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Sunday, October 21, 2012

I think I hate Pinktober

I think I hate Pinktober and I feel kind of guilty about it. As a breast cancer survivor, shouldn't I be waving the pink flag and walking and running my feet off? Shouldn't I celebrate the fact that there's a whole month dedicated to breast cancer awareness? Instead, all month long I am filled with conflicting emotions. I'm grateful for every penny that is raised for research for a cure - but I'm so "aware" that it drives me a little crazy. Every single time I go to the grocery store during October, the checkout clerk asks me if I want to donate to breast cancer.  That's what they say, too. Not, "Do you want to donate to help find a cure?" Or, "Do you want to donate for breast cancer research funding?" NO - they say, "Do you want to donate to breast cancer?" And it takes all of my willpower to keep from saying, "No thanks, already donated a breast."

Don't get me wrong - thank goodness for the millions of dollars raised by pink-wearing NFL players, yogurt cups with pink ribbons and companies that give generously during Pinktober. It's just that I have a very strong emotional response to the flood of pink out there. I wish we could keep the message simple. Let's put those resources toward developing vaccines and treatments that don't make you feel and look worse than the disease itself.  Let's donate to fund research for a cure - because someday I'd really like October to go back to its original colors of red, gold and orange for Fall.

Monday, October 1, 2012

Risky Business

Remember when life was simple? Sure, maybe you were exhausted from taking care of the kids, or from working. Maybe your biggest worry was how to get rid of those extra 15 pounds that just wouldn't budge. Ahh, those were the days. Now we have to worry about weighing the risk factors of almost everything. Do I dare buy those non-organic berries even though the organic ones are 3x as expensive? How many supplements should I be taking to prevent a recurrence, and..... the mother of ALL worries - how do I determine whether the side effects of the medication are worse than the risk of not taking it?

Now I'm not talking about chemotherapy, because at this moment in time, the benefits far outweigh the side effects in the long run.  Those are the real statistics, folks. I'm talking about the other medications that so many of us are taking as follow-up prevention. Whether it's Tamoxifen, Tykerb (that's mine), Herceptin, Arimidex, Zometa (also mine) and a whole bunch more that I don't even know the names of, they ALL have side effects. By now you know that I'm the queen of talking about side effects.  Sure, my hair has completely grown back  - Hallelujah! - but all these drugs are powerful and they ALL have side effects.  Some of them slam you right from the start, some of them creep up on you over time, but read your package inserts people! They don't make that stuff up. It all comes from somebody somewhere reporting those symptoms.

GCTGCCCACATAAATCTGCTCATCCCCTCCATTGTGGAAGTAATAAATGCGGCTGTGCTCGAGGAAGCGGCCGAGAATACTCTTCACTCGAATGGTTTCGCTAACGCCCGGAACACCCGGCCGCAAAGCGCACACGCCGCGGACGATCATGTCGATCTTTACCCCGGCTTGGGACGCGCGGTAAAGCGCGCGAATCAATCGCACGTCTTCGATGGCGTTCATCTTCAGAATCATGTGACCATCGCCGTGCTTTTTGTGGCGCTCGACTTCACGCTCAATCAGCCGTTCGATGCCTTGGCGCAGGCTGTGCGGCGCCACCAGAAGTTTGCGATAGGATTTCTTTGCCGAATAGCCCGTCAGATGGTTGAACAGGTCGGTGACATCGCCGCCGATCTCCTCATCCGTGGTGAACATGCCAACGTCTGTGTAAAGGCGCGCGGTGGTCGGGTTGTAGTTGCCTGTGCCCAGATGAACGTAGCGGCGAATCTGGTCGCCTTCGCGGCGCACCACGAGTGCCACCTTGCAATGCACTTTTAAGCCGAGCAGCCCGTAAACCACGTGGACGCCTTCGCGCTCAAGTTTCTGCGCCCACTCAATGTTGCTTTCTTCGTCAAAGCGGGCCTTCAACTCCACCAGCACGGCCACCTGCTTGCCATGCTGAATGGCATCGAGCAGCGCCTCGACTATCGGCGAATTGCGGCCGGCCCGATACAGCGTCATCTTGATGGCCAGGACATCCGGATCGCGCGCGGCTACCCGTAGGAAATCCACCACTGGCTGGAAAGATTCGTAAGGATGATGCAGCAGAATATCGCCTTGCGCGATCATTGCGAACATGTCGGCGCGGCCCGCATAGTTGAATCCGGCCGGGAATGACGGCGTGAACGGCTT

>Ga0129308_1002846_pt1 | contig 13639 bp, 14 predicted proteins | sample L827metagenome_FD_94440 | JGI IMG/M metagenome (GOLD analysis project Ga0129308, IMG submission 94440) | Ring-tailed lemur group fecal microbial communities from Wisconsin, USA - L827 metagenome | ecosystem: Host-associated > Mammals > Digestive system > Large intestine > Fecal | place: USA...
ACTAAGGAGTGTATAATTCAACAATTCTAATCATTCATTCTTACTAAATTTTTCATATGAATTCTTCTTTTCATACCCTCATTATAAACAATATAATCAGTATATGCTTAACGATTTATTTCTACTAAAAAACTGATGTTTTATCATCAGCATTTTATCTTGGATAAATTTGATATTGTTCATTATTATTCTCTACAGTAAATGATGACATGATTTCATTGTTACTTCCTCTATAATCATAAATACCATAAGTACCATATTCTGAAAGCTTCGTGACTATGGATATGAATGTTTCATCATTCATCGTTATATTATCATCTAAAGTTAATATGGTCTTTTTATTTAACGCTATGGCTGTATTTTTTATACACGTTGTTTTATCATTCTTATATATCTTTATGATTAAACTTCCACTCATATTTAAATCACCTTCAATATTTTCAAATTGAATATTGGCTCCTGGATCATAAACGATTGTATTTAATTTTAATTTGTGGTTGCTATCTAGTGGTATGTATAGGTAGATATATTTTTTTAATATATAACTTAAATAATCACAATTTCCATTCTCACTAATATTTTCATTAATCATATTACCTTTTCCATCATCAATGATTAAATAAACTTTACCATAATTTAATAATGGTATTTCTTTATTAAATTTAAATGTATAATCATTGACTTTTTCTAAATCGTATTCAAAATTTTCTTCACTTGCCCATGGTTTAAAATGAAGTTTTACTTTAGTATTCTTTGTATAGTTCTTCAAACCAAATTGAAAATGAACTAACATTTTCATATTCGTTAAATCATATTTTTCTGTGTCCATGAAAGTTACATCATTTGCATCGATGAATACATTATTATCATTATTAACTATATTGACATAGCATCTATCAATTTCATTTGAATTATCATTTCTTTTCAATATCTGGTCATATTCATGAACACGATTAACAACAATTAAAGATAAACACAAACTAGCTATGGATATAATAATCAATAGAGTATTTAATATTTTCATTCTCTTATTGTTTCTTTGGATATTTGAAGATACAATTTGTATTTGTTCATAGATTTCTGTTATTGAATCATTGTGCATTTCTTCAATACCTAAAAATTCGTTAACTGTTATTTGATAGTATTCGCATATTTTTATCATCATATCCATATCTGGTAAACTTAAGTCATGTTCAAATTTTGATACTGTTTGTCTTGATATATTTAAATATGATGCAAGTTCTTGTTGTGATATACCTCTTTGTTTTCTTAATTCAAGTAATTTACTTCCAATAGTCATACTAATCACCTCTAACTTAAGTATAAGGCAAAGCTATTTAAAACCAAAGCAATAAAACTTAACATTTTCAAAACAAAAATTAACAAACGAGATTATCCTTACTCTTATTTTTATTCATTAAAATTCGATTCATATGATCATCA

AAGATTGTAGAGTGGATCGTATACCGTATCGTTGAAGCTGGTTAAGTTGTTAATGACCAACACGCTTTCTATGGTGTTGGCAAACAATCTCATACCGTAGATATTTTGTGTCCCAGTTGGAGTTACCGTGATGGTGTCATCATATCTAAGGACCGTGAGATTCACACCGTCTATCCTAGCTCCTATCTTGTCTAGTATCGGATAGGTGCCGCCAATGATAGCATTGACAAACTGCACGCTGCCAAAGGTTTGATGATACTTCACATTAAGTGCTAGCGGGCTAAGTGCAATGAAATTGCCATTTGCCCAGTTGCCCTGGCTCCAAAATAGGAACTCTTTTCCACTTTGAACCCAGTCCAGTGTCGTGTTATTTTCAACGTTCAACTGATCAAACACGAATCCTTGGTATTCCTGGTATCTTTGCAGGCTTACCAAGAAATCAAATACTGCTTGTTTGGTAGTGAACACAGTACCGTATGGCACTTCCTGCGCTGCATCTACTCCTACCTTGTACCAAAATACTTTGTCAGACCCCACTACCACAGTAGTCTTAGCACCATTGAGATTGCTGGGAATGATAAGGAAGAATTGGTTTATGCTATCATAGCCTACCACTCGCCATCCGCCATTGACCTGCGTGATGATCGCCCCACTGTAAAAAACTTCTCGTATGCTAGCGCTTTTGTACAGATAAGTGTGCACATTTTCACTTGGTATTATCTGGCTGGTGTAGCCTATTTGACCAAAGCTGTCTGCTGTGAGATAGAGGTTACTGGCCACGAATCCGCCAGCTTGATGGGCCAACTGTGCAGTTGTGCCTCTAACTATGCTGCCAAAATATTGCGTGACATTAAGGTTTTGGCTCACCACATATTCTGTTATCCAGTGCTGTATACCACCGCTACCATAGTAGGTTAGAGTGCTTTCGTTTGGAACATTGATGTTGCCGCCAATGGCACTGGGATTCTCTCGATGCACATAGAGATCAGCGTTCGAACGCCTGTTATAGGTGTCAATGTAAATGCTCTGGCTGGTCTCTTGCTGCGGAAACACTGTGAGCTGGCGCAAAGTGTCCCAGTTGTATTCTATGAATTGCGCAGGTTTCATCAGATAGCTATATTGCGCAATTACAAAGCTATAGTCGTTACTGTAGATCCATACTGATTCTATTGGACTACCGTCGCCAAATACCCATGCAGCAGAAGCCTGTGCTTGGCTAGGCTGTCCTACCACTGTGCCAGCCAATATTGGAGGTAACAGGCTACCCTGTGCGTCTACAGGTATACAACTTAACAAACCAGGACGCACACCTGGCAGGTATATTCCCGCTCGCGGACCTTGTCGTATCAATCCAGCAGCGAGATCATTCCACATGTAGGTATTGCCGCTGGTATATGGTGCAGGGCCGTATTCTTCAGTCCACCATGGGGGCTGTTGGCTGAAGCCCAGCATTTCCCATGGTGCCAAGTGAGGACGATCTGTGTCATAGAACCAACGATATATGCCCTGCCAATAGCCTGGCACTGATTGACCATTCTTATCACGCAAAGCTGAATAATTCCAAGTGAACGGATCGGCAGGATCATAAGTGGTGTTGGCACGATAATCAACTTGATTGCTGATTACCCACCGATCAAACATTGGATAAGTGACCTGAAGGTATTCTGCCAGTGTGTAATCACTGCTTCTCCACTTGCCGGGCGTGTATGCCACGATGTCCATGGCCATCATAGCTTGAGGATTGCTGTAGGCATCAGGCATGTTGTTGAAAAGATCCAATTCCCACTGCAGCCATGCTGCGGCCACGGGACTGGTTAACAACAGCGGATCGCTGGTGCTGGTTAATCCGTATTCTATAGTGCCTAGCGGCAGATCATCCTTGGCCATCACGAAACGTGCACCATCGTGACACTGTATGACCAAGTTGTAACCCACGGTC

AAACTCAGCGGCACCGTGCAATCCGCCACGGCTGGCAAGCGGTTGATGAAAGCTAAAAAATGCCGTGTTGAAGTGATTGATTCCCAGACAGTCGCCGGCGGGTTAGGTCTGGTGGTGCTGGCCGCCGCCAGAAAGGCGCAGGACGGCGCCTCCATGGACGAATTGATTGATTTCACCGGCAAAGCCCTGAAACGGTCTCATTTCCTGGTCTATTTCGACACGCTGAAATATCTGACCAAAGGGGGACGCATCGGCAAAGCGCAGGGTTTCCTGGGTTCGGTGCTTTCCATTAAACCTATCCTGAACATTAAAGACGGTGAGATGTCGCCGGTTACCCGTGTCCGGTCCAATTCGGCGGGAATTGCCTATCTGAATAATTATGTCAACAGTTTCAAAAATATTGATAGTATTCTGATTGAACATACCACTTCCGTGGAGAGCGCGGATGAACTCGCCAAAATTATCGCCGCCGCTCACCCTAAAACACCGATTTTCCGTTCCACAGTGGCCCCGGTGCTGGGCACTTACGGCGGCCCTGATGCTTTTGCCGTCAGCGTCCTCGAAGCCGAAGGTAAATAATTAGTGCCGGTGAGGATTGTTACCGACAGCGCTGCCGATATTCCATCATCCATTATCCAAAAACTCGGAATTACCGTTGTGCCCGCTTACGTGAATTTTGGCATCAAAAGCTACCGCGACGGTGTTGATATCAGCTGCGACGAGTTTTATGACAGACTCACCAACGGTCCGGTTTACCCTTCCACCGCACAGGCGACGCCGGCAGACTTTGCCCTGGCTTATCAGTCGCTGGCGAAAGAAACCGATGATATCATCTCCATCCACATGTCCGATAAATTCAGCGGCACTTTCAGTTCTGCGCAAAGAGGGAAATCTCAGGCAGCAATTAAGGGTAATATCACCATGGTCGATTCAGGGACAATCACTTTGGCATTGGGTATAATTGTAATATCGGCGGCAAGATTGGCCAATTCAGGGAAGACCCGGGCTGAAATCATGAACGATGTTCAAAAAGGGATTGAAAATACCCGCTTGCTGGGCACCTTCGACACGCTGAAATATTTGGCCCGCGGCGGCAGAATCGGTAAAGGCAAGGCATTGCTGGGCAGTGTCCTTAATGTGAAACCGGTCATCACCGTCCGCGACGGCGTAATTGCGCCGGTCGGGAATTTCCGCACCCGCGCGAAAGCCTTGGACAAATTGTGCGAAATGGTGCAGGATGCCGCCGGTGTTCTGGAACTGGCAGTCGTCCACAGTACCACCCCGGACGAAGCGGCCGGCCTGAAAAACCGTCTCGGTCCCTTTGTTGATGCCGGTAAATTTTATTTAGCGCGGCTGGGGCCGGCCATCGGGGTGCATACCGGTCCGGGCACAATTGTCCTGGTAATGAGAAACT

So what do you do when your doctor says she thinks maybe you should stop taking DIHBIHM (DrugIHateButIsHelpingMe)? Perhaps it's time to consider the risks.  I hate considering risks. First of all, I don't have a good history with them. I had extremely low risk factors for having breast cancer, and we all know how that turned out.  Risk factors are statistics and I hate statistics. My husband loves them. He takes comfort in them and understands them.  Personally, I just see the small numbers and assume they have my name on them. What's a little heart trouble compared to going through chemo again? What's a little bladder spasm or horrific muscle pain among friends?

The good news is that you and your doctor really can make informed decisions that weigh the real risks of your side effects versus potential benefits. The information is out there and your oncologist knows the numbers and can help you navigate your choices.


1. Discuss exactly how debilitating your side effects are with your doctor. Don't sugarcoat it because you're afraid to stop taking the drug. Be honest.

2. Talk with your doctor about the real risks associated with stopping. Make sure you are comfortable that you've been given ALL the information.  Perhaps schedule a separate appointment where you can focus just on this so you're not feeling rushed.

3. Discuss your fears openly with your doctor.

4. Ask about alternative drugs. Sometimes there's an effective, but perhaps more expensive, alternative to what you're currently taking.

5. Don't assume that if you stop taking the drug, the cancer will come back.  You may be able to stop for a while and then go back on it, or maybe you've taken enough to get the majority of the benefits already. Once you've made the decision, don't be afraid to change your mind and revisit the question later. You're a woman - it's your prerogative to change your mind.